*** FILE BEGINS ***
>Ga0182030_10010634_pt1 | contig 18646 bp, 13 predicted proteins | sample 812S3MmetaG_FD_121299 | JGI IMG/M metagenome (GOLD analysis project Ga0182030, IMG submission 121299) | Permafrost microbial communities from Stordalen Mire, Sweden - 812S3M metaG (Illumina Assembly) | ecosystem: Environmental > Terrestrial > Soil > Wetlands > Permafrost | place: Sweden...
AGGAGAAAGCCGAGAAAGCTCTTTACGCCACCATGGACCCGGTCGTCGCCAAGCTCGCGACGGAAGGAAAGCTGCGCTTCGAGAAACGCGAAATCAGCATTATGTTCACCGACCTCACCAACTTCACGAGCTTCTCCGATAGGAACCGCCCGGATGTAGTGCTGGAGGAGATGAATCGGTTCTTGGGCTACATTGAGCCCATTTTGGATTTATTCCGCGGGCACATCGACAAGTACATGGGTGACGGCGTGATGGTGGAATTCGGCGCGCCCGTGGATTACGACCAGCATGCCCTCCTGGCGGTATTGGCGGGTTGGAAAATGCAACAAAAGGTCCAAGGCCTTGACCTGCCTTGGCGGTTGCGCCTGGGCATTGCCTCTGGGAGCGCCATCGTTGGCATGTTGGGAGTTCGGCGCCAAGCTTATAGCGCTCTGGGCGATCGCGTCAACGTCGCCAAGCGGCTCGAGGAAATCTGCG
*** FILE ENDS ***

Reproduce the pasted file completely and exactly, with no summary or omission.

>Ga0182030_10010634_pt1 | contig 18646 bp, 13 predicted proteins | sample 812S3MmetaG_FD_121299 | JGI IMG/M metagenome (GOLD analysis project Ga0182030, IMG submission 121299) | Permafrost microbial communities from Stordalen Mire, Sweden - 812S3M metaG (Illumina Assembly) | ecosystem: Environmental > Terrestrial > Soil > Wetlands > Permafrost | place: Sweden...
AGGAGAAAGCCGAGAAAGCTCTTTACGCCACCATGGACCCGGTCGTCGCCAAGCTCGCGACGGAAGGAAAGCTGCGCTTCGAGAAACGCGAAATCAGCATTATGTTCACCGACCTCACCAACTTCACGAGCTTCTCCGATAGGAACCGCCCGGATGTAGTGCTGGAGGAGATGAATCGGTTCTTGGGCTACATTGAGCCCATTTTGGATTTATTCCGCGGGCACATCGACAAGTACATGGGTGACGGCGTGATGGTGGAATTCGGCGCGCCCGTGGATTACGACCAGCATGCCCTCCTGGCGGTATTGGCGGGTTGGAAAATGCAACAAAAGGTCCAAGGCCTTGACCTGCCTTGGCGGTTGCGCCTGGGCATTGCCTCTGGGAGCGCCATCGTTGGCATGTTGGGAGTTCGGCGCCAAGCTTATAGCGCTCTGGGCGATCGCGTCAACGTCGCCAAGCGGCTCGAGGAAATCTGCG